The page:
The legacy of the MessagePad line is fairly obvious - the iPad and iPhone. The translucent case idea found critical acclaim with the original iMac, which helped to reverse Apple's declining fortunes. These days the eMate 300 is pretty much forgotten, due in part that it only really sold in educational circles and even those seemed to be in the United States only. These days there are quite a few eMate 300s available, with prices topping out at $150 or so for a good one.

Monday 13 March 2017

Ten years of "Google Phone" rumours

Just over ten years ago, Apple announced the first iPhone. But shortly after that rumours started to swirl that Google was working on a platform of its own. The then managing director of Google Iberia laid out plans to Spanish news site Noticias which presumably were meant to be a secret.

The general manager of Google Spain confirms that the company is working on the development of a mobile phone

14/03/07 - Estefanía Pérez
Isabel Aguilera, General Manager of Google in Spain and Portugal, has confirmed to that the company is working, "among others", in the development of a mobile phone. "A part of the time of our engineers we have dedicated to the investigation of a mobile phone to access information," Aguilera said.

Speculation about Google's possible entry into the area of ​​mobile phone design and sales came after the company recently posted a job advertisement seeking engineers and analysts in the telecommunications industry. In that same claim, Google specified that it is undergoing experimentation with various wireless communications systems.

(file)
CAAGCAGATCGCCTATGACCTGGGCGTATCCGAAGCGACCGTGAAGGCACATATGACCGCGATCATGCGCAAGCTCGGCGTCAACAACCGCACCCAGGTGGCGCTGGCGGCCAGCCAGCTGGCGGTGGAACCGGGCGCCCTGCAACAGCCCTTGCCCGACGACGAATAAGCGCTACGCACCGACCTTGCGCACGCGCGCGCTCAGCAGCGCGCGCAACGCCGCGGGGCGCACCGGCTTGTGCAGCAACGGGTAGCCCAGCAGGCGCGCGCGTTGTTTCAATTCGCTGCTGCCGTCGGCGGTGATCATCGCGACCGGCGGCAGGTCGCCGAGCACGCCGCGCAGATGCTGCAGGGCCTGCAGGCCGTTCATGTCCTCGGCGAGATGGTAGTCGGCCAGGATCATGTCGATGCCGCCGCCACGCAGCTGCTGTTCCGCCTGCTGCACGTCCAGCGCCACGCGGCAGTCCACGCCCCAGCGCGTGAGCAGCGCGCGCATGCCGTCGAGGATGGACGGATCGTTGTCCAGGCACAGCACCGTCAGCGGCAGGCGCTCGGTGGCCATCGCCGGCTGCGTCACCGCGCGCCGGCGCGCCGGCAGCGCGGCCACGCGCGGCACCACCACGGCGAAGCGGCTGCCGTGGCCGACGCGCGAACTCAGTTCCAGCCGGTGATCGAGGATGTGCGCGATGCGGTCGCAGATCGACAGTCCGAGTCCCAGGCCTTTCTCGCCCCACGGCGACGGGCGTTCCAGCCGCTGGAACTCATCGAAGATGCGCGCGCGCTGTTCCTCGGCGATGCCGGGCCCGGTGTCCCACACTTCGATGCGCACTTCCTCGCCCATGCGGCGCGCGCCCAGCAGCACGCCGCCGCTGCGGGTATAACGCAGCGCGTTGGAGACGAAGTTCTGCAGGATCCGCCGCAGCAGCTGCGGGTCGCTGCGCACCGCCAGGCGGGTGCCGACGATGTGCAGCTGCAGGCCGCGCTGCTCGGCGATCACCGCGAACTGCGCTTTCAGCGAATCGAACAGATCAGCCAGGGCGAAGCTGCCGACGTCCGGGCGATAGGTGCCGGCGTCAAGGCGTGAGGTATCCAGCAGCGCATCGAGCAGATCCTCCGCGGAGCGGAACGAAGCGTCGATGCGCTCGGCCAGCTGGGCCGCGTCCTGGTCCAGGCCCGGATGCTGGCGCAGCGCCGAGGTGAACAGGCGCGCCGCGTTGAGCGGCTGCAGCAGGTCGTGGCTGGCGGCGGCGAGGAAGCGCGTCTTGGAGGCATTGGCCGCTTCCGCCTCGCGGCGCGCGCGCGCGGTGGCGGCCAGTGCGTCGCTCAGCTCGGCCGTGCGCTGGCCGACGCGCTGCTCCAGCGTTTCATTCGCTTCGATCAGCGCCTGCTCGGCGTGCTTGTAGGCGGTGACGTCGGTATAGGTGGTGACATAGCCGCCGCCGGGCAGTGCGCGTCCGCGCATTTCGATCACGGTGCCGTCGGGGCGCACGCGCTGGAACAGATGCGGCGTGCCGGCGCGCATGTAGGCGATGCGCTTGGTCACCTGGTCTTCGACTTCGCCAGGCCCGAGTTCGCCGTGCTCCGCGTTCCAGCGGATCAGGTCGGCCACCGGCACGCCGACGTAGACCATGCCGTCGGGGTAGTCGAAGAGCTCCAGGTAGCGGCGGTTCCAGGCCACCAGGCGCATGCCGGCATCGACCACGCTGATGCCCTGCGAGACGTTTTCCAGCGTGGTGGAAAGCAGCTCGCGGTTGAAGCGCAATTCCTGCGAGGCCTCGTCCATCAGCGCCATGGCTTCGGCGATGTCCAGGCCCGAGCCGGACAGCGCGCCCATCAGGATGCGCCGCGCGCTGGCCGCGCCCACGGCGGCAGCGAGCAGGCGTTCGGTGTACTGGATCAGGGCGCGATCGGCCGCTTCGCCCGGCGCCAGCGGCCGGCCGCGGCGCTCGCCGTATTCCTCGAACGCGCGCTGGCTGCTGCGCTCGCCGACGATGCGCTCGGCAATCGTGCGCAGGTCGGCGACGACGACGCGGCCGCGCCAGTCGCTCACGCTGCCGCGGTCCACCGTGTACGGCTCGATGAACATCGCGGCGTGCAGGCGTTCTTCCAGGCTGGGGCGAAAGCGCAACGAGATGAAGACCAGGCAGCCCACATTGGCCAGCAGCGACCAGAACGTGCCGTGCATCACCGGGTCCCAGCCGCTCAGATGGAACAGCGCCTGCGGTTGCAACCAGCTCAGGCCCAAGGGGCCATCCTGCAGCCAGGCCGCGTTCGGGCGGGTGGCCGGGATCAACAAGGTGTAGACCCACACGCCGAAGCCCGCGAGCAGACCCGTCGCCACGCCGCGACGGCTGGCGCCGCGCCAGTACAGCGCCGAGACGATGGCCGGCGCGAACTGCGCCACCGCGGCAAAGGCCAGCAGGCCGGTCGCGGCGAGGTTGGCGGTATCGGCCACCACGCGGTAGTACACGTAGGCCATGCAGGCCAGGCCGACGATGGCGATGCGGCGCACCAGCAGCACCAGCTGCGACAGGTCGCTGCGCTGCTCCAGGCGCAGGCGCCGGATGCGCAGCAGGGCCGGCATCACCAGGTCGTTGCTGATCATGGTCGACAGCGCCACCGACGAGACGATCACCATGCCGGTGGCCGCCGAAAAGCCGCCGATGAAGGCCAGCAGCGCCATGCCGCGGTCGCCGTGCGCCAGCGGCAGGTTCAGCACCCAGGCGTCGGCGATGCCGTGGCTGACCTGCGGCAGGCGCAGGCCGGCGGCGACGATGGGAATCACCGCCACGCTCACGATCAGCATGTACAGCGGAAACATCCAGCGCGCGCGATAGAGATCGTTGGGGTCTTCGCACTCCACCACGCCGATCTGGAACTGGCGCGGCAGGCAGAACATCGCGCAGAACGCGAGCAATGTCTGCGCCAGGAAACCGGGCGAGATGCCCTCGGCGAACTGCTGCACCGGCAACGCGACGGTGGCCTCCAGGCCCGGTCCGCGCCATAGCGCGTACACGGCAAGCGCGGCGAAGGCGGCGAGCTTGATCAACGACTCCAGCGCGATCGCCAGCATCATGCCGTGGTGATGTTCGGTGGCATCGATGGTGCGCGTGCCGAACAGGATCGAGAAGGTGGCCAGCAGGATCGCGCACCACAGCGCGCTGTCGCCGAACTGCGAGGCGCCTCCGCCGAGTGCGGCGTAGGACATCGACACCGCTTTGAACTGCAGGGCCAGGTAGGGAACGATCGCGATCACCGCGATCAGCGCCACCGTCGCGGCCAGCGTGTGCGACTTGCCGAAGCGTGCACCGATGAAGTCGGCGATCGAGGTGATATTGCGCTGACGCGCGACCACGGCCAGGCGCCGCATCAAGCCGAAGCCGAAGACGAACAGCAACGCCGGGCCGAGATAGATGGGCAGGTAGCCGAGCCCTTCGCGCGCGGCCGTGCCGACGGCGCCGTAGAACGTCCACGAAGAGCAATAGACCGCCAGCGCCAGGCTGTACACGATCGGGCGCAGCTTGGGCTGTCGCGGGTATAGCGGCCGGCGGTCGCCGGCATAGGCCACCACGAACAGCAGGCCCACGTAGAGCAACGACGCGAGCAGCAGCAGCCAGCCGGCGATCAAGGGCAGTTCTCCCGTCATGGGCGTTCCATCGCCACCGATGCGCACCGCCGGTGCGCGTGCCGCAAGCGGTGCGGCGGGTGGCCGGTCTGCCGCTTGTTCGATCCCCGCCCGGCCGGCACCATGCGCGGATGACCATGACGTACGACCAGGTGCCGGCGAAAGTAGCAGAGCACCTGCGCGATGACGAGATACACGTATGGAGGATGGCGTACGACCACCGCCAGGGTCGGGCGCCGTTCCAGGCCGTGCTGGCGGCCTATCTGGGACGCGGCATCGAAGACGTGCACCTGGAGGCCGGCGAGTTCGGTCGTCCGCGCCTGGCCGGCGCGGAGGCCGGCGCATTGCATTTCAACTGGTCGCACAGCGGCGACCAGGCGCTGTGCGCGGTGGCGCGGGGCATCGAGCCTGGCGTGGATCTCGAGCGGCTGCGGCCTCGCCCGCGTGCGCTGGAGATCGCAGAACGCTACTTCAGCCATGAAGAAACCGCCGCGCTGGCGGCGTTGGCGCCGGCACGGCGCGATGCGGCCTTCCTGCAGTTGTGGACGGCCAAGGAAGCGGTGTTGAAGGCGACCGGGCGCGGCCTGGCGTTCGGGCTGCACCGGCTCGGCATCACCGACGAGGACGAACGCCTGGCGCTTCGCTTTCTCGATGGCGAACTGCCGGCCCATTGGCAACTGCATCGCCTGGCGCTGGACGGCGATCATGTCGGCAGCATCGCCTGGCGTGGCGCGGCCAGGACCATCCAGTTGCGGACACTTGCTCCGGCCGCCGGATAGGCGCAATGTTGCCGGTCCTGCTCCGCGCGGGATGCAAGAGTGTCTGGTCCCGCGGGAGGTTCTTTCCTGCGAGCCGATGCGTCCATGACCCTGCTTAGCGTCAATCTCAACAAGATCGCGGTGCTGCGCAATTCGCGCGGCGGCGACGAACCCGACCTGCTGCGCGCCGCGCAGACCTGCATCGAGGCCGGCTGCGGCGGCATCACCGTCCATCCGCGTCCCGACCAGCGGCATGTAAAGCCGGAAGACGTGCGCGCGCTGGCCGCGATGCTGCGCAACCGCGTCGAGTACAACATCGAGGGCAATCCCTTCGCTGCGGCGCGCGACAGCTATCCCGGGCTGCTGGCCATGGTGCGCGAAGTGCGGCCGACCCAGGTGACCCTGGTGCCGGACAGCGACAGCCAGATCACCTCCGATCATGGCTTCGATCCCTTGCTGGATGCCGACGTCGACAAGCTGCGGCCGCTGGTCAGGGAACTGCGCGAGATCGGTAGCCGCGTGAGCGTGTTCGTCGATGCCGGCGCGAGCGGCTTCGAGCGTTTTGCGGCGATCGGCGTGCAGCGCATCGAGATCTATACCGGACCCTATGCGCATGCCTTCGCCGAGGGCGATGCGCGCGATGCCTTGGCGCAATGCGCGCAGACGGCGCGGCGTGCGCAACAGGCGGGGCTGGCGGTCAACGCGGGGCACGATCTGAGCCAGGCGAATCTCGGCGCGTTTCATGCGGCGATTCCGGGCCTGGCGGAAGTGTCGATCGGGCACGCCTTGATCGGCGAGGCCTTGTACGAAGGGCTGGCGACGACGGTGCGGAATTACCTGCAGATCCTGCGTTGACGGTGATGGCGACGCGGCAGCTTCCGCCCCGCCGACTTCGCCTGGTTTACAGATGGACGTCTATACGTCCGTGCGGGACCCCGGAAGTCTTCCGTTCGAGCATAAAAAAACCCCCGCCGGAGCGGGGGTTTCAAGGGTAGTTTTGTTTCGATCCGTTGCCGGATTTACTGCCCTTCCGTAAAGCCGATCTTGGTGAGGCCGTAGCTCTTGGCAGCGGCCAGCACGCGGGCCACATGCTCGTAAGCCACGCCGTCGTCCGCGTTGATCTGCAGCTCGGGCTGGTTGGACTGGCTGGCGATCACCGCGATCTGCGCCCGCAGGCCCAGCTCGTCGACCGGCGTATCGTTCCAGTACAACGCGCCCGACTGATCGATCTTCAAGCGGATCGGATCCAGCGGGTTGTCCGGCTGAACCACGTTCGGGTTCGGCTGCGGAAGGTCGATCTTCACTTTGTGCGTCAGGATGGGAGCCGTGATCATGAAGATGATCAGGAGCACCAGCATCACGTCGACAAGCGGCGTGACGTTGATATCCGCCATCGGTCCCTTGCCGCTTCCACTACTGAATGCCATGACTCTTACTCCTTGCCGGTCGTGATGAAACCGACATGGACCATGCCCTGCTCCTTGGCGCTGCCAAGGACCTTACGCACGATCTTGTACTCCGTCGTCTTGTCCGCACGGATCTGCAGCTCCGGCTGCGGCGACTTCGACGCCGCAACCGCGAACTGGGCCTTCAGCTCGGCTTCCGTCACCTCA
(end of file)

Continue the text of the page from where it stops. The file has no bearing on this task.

In a conference on the integration of the Internet into business strategy, organized by the Association for the Progress of Mediterranean Area Management, Isabel Aguilera explained to that while 70% of engineers' time is spent "To develop our core business, that is, search and advertising," and 20% to develop "products that have enough to do with this core," it is true that 10% of that time is focused on development Of products "that at some point could have to do with our business."

Within this last area, Aguilera has indicated that "it has been investigated" in a mobile phone through which you can "access information", as well as "how to extend the information society in less developed economies ". In this sense, the Director General of Google in Spain and Portugal has pointed out that although "there may be products that may seem strange, they are all part of our innovation process."

At the moment, the search engine has 36 products and "18 others that are in the laboratory" and, therefore, undergoing experimentation, among which would be the mobile phone.

At the time we speculated over the possible features of a Google phone, and concluded that it would probably be a Linux-based phone with applications tightly integrated into Google services such as Gmail, Maps and Calendar once the user had logged in with their Google account. This seamless connectivity seemed pretty advanced for the time, but it is essentially what Google delivered.

We also speculated about possible partners, and in the end we thought the Nokia was the most likely.. but in the end they were one of the few major manufacturers not on board. It took another eight months for an official announcements to come out, naming the operating system as Android and the first handset (the T-Mobile G1) appeared in September 2008, a year and a half after the first rumours.

Almost immediately after Android came to market, it began to fragment with manufacturers doing their own thing. Google responded to this problem in 2010 with the first of a series of "Nexus" devices made with various partners, and in 2016 it went the whole way and launched a phone in it's own right, the Google Pixel.

T-Mobile G1 (2008)
In 2017 around nine out of ten new smartphones run Android, and almost all the rest are iPhones. Windows, BlackBerry and other platforms have been squeezed out almost completely, and profit margins have been squeezed too. Apple seems to be the only company consistently making any money, but as far as consumers are concerned Android has brought a huge variety of choice for people on all sorts of budgets and has helped to transform mobile computing completely.